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Opinion

Lead levels linked with peripheral neuropathy

YOUR DOSE OF MEDICINE - Charles C. Chante MD -

Blood lead levels were significantly associated with peripheral neuropathy in a cross-sectional survey of 7,156 adults aged 40 and older.

The finding, from the 1999-2004 National Health and Nutrition Examination Survey, is of particular concern because the dose-response relationship was seen at blood lead concentrations, below 10mcg/dL, the level generally considered as the accepted threshold for concern by public health agencies, reported in a poster at the annual meeting of the Society of General Internal Medicine.

Previous studies have shown significant associations between blood lead levels greater than 30mcg/dL and peripheral neuropathy, but the blood level at which lead neurophatic toxicity begins has not yet been determined, said by the doctor and associates, of Beth Israel Deaconess Medical Center and Harvard Medical School, Boston.

Peripheral neuropathy defined as the presence of one or more insensate areas on either foot as assessed using a monofilament at three plantar metatarsal sites on each foot (hallux and first and fifth metatarsal heads) was found in 13.3% of the participants.

Compared with the participants who did not have peripheral neuropathy, those who did were considerably older (64 vs. 55 years), more likely to be male (54% vs. 38%), and less likely to have graduated high school. More of those peripheral neuropathy had diabetes and rheumatoid arthritis, and were more likely to be sedentary.

Geometric mean blood lead levels (measured using graphite furnace atomic absorption spectrophotometry) were 2.2 mcg/dL among those with peripheral neuropathy and 1.8mcg/dL among those without.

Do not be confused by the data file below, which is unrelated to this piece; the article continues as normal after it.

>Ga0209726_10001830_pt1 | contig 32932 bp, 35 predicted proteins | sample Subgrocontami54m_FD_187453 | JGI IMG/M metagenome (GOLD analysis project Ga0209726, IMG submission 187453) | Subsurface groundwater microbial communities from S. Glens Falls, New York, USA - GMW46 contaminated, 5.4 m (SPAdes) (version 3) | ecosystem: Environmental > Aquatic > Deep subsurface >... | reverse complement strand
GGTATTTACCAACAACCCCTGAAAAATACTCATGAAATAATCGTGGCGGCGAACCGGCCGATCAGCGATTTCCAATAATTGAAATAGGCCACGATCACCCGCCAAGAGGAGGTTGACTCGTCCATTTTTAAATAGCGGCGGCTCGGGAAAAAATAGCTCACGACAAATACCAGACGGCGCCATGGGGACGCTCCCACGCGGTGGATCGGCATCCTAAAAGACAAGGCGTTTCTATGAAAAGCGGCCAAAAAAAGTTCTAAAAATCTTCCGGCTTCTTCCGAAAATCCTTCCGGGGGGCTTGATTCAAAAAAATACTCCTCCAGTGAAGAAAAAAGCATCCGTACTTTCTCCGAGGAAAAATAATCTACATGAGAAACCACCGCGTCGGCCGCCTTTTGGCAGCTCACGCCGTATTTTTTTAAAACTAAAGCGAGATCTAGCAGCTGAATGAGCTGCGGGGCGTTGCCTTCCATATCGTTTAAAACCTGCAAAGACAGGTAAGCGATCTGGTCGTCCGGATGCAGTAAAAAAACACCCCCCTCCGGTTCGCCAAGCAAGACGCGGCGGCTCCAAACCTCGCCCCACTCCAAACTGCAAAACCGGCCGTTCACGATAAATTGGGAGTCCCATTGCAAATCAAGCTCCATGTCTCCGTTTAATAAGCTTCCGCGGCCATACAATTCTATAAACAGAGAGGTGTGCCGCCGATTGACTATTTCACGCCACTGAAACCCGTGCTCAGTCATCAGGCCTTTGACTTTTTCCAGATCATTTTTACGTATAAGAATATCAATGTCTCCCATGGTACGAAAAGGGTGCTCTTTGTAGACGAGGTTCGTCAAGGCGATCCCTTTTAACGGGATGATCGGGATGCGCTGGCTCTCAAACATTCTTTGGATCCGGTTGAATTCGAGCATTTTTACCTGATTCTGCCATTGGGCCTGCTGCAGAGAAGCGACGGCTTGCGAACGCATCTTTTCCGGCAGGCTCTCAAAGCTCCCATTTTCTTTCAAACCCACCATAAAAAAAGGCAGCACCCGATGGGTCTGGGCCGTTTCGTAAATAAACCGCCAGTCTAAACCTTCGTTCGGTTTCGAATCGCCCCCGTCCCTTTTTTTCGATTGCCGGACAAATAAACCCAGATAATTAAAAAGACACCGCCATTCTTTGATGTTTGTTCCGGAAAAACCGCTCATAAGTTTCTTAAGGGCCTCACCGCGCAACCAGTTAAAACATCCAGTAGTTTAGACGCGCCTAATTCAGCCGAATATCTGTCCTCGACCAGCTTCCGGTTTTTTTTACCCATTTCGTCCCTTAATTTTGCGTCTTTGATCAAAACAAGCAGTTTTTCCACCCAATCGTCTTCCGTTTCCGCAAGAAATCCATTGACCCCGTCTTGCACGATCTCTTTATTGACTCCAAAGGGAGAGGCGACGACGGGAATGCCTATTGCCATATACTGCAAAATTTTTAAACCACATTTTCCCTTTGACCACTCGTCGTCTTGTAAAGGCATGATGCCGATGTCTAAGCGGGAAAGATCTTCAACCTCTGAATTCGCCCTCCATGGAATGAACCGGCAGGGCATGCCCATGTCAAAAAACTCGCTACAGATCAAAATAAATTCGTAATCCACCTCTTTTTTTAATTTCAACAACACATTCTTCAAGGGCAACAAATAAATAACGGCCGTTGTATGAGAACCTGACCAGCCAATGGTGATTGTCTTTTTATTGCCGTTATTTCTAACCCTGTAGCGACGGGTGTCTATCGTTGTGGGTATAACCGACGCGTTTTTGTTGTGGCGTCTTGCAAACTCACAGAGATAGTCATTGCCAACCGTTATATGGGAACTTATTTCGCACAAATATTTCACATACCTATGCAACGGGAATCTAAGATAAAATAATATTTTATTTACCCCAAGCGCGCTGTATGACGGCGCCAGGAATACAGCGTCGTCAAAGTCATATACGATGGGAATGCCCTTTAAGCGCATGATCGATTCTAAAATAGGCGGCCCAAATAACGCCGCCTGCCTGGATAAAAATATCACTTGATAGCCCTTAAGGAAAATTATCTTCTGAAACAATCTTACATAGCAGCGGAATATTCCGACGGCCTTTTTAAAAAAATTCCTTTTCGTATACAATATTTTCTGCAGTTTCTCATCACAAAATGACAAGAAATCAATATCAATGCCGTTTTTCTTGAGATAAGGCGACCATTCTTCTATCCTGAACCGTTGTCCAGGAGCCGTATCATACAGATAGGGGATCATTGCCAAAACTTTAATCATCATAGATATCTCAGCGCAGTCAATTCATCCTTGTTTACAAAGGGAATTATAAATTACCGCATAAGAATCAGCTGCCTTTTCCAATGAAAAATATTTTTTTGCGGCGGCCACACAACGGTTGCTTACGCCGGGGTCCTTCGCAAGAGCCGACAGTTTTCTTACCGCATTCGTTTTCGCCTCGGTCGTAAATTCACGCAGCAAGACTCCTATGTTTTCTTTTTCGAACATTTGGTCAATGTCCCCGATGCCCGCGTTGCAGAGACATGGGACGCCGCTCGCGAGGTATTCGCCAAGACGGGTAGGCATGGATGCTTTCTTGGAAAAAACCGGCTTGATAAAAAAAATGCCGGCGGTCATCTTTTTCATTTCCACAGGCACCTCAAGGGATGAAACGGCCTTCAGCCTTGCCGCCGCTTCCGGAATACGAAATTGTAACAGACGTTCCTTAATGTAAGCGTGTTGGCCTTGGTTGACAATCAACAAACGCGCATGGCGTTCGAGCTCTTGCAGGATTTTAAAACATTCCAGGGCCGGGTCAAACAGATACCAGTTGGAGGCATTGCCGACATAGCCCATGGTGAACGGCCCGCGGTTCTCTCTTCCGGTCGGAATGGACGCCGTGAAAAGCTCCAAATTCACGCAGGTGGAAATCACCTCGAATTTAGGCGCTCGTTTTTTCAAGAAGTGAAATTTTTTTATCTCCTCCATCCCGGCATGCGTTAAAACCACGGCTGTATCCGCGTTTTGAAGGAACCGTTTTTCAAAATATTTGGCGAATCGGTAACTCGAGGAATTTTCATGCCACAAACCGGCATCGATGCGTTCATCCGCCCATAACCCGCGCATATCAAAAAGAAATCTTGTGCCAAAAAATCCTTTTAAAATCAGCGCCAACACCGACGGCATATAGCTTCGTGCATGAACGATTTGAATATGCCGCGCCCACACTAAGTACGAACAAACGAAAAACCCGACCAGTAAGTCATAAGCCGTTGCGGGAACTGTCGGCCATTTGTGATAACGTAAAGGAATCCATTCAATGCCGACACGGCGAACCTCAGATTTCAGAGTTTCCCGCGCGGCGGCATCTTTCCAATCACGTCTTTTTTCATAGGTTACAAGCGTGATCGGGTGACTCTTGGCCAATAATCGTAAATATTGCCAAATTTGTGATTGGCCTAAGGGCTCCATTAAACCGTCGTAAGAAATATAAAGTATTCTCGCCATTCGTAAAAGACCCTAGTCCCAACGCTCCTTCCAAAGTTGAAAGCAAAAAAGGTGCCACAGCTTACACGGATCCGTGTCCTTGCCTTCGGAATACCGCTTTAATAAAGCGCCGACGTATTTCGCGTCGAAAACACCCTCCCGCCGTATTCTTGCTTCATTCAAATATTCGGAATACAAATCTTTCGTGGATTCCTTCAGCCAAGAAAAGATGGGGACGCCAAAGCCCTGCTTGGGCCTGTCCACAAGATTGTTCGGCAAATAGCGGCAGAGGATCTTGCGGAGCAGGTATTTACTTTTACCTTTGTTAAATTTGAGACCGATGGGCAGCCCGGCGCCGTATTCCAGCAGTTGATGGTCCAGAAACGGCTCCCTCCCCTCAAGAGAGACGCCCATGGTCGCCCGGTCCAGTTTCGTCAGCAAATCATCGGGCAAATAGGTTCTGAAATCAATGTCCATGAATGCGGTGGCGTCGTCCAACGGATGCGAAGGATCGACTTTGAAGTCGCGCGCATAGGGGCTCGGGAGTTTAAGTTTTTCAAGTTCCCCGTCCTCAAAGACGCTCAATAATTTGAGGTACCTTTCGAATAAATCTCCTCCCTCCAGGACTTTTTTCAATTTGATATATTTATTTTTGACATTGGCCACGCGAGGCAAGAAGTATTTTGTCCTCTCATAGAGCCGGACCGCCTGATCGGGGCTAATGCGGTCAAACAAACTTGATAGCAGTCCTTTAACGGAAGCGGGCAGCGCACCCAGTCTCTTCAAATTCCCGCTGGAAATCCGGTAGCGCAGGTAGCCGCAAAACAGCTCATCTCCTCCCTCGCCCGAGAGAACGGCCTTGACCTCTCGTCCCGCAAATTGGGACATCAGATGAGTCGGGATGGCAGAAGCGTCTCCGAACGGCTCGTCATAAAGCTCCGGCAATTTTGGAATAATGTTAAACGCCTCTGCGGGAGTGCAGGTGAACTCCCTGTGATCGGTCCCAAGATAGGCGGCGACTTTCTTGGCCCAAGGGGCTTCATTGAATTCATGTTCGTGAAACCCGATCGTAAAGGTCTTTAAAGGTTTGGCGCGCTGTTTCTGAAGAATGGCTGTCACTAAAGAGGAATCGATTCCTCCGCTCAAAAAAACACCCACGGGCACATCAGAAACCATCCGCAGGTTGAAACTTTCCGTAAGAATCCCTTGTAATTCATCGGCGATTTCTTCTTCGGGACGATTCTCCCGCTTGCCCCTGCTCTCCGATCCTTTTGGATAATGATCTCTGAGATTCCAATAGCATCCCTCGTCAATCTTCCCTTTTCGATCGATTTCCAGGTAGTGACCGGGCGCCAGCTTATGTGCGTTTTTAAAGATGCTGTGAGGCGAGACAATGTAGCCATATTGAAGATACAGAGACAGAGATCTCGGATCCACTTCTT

Compared with the participants whose blood levels were less than 3 mcg/dL and after adjustment for age, sex, race/ethnicity, education, diabetes, arthritis, health status, activity level, height, weight, alcohol intake, smoking status, renal function, blood glucose and serum B12 level the odds ratio for having peripheral neuropathy was 1.22 for subjects with blood lead levels of 3,004.99 mcg/dL, and 1.53 for levels of 5,009.99 mcg/dL.

This finding adds to the growing body of evidence suggesting lead exposure even at low concentrations may have important health risks. They are in a great place with lead levels right now, compared to where they were before lead was taken out of gasoline. The question is whether there are more health benefits that they could gain by eliminating more lead.

vuukle comment

BETH ISRAEL DEACONESS MEDICAL CENTER AND HARVARD MEDICAL SCHOOL

BLOOD

HEALTH

LEAD

LEVEL

LEVELS

MCG

NATIONAL HEALTH AND NUTRITION EXAMINATION SURVEY

NEUROPATHY

PERIPHERAL

SOCIETY OF GENERAL INTERNAL MEDICINE

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